MU fall risk

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COLUMBIA – Experts from MU Health Care's trauma center will lead a free fall-risk screening Friday to evaluate patients for risk of falls.
 
Assessments include blood pressure screenings, physical therapists evaluating proper balance and conducting a hand-grip strength test, occupational therapists talking about home safety and audiologists conducting hearing screenings.
 
Kassie Campbell, a nurse physician for trauma services and the injury prevention and outreach coordinator, said falls are the leading cause of fatal and non-fatal injuries in older adults.
 
“We see about 1,500 trauma patients every year with 600 related-to-fall incidents,” Campbell said. “This doesn’t include the patients that come in the ER and may not have a significant injury.”
 
Campbell said every 11 seconds the emergency room treats an older adult for a fall, with an older adult dying every 19 minutes from a fall.
 
Through practical lifestyle adjustments and evidence-based fall prevention programs, the goal of the screening is to reduce to number of falls among seniors.
 
“We talk to people about potential hazards that they may have. People often don’t even realize the things they have at home that can cause a risk for falls,” Campbell said. “Home safety is really important to look at because they are often simple things that we can change very easily at a low cost.”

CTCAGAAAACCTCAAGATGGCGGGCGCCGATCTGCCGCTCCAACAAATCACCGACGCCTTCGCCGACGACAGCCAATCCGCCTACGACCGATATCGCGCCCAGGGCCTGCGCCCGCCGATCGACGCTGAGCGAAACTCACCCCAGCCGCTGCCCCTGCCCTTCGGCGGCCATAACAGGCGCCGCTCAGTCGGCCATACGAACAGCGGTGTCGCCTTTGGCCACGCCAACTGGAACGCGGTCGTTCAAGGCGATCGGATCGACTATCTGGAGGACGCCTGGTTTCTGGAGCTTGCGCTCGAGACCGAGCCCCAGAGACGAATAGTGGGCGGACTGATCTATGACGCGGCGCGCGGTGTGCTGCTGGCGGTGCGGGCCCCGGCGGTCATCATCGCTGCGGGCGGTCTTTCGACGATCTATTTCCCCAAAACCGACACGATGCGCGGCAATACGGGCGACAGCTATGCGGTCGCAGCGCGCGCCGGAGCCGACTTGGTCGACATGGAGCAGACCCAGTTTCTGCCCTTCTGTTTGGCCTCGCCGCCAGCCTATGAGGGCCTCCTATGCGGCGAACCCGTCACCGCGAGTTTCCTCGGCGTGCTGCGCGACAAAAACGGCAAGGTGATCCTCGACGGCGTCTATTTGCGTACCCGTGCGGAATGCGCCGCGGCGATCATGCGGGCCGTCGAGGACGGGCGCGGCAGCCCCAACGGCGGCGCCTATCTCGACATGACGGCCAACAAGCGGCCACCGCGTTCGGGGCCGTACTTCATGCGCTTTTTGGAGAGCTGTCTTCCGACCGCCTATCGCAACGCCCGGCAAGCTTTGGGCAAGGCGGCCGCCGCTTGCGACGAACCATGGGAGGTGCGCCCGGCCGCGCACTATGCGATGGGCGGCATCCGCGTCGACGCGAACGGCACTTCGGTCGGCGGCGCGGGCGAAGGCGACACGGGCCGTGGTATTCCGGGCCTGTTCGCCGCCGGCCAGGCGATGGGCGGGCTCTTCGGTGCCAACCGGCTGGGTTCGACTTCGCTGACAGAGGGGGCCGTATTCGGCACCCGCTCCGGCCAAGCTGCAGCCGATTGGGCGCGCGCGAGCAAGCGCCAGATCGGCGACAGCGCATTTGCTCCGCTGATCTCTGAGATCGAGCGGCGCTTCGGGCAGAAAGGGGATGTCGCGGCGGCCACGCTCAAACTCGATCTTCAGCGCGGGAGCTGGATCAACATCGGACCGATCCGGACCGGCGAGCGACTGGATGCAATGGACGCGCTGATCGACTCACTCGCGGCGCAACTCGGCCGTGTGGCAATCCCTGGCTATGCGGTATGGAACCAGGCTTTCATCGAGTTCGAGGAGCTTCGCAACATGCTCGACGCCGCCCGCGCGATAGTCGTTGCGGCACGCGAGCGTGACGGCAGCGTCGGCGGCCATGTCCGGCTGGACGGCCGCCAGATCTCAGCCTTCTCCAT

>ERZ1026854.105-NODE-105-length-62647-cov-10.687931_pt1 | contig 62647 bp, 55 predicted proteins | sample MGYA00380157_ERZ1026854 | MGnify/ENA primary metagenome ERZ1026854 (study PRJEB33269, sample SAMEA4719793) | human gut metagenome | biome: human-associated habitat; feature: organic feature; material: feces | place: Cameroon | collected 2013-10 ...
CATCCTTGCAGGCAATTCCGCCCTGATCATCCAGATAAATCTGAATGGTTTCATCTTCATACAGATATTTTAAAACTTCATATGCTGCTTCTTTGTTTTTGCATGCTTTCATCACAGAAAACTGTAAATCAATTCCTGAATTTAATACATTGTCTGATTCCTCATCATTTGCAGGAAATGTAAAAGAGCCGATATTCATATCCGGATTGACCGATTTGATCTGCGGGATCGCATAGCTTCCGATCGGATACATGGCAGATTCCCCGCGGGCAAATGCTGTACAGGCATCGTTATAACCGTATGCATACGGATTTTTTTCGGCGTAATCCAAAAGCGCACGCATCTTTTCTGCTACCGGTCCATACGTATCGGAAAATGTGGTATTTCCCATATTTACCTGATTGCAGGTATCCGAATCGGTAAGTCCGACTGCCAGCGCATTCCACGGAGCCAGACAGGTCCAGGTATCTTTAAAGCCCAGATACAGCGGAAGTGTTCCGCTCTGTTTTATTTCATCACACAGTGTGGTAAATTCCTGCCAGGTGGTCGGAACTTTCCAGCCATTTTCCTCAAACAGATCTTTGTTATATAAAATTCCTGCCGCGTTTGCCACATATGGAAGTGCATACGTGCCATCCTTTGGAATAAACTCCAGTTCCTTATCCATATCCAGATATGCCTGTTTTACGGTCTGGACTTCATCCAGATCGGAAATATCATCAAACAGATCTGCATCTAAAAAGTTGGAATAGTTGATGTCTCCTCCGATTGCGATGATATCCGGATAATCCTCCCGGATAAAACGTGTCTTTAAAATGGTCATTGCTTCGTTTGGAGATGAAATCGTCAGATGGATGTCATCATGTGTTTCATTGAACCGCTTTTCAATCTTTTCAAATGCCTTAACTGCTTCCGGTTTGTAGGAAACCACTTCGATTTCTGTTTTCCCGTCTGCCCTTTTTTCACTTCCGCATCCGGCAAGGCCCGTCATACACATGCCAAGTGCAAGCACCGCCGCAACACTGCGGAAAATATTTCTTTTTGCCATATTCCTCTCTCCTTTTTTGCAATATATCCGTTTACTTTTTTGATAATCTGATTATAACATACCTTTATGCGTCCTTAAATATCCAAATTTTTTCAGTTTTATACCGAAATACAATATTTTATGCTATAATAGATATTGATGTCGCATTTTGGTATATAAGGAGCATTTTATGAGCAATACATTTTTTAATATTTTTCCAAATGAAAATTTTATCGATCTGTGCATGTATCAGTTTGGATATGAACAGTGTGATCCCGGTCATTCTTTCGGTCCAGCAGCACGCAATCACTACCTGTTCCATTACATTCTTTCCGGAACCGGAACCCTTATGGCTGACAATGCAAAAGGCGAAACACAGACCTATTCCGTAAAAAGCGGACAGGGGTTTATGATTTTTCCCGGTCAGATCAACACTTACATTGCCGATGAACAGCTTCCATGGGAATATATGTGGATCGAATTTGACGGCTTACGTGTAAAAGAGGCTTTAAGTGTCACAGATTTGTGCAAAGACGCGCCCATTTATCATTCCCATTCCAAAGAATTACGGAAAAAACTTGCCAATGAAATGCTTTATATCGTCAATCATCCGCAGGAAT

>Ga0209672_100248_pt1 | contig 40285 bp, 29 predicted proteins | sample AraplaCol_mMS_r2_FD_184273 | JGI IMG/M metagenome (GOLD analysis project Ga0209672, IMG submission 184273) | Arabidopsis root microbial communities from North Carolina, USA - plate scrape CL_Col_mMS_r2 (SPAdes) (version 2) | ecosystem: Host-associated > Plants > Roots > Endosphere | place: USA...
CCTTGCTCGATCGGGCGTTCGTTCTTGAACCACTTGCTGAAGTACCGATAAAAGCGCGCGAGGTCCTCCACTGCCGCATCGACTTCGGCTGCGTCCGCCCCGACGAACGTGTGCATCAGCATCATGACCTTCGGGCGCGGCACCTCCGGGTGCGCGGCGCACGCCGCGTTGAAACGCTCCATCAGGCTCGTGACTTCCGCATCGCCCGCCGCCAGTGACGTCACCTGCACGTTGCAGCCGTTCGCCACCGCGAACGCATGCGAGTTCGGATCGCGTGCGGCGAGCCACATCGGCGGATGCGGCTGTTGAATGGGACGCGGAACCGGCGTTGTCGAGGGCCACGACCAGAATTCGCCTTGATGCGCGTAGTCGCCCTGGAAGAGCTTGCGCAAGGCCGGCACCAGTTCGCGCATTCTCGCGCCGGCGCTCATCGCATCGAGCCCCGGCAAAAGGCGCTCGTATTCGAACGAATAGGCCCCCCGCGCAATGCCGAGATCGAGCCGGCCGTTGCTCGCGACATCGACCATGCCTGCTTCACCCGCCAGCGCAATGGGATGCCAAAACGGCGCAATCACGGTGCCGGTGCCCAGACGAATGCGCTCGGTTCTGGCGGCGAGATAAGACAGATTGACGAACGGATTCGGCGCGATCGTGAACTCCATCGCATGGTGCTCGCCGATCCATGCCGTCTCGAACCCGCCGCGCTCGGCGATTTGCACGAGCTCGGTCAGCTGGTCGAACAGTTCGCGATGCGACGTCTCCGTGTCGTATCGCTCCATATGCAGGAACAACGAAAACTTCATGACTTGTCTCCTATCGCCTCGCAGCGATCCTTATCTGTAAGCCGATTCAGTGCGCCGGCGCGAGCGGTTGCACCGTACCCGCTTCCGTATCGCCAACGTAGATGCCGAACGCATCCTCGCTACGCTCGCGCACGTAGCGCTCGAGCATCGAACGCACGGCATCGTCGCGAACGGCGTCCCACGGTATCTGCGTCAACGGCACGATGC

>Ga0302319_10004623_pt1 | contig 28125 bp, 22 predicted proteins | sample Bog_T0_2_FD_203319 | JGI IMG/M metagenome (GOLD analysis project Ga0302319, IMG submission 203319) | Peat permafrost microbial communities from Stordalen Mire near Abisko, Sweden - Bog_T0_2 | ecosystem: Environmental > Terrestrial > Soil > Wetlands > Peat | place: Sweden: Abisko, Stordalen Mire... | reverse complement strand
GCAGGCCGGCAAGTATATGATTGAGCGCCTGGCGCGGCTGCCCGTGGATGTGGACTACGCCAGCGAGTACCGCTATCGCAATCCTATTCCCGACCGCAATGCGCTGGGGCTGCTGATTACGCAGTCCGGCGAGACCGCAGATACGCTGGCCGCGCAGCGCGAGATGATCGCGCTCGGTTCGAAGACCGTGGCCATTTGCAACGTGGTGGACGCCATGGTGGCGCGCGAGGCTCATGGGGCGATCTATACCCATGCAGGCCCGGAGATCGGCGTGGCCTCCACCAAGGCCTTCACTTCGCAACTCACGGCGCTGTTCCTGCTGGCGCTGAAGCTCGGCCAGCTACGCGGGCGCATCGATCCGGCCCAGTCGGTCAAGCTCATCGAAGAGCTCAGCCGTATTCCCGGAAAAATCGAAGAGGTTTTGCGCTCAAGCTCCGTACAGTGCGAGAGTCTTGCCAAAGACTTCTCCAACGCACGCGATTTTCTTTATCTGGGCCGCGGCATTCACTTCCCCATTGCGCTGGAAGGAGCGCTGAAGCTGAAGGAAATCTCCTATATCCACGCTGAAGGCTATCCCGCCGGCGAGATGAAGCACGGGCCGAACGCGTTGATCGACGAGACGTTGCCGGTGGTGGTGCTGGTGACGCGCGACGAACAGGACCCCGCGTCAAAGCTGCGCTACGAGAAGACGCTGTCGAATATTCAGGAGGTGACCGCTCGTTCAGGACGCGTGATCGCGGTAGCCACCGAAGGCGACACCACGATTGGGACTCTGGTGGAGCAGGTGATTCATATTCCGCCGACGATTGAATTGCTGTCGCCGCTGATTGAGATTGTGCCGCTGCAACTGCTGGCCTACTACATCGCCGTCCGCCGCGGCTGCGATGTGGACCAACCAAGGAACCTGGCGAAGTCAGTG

Recommended precautions include the removal of throw rugs, addition of handrails on both sides of stairways and bath tubs, checking your eyes once a year with up-to-date glasses, avoid uneven steps and avoiding bifocals when doing outside activities, which could limit depth perception.
 
Campbell also recommended doing exercises that improve leg strength and balance, maintaining sufficient vitamin D, keeping enough light in your house with a bathroom light on at night and keeping a phone on the ground of a main room or bedroom in case of an emergency.
 
I think we need to be in a mindset where we’re preparing, thinking about things that we can do and just being proactive,” Campbell said. “We never think that something’s going to happen to us but in fact it is, it is going to happen to us whether that’s a motor vehicle crash or a fall.”
 
As patients get older, bone density and medications change, which impacts balance and increases the chance of a broken bone.
 
“In the trauma world we see a lot of patients that fall, and they don’t get adequate treatment or go to see a provider soon. And then they have a fatal injury that maybe could have been prevented had they came in and seen someone,” Campbell said.
 
The screening is open to the public and will take place Friday from 9:30-11:30 a.m. at South Providence Medical Park.

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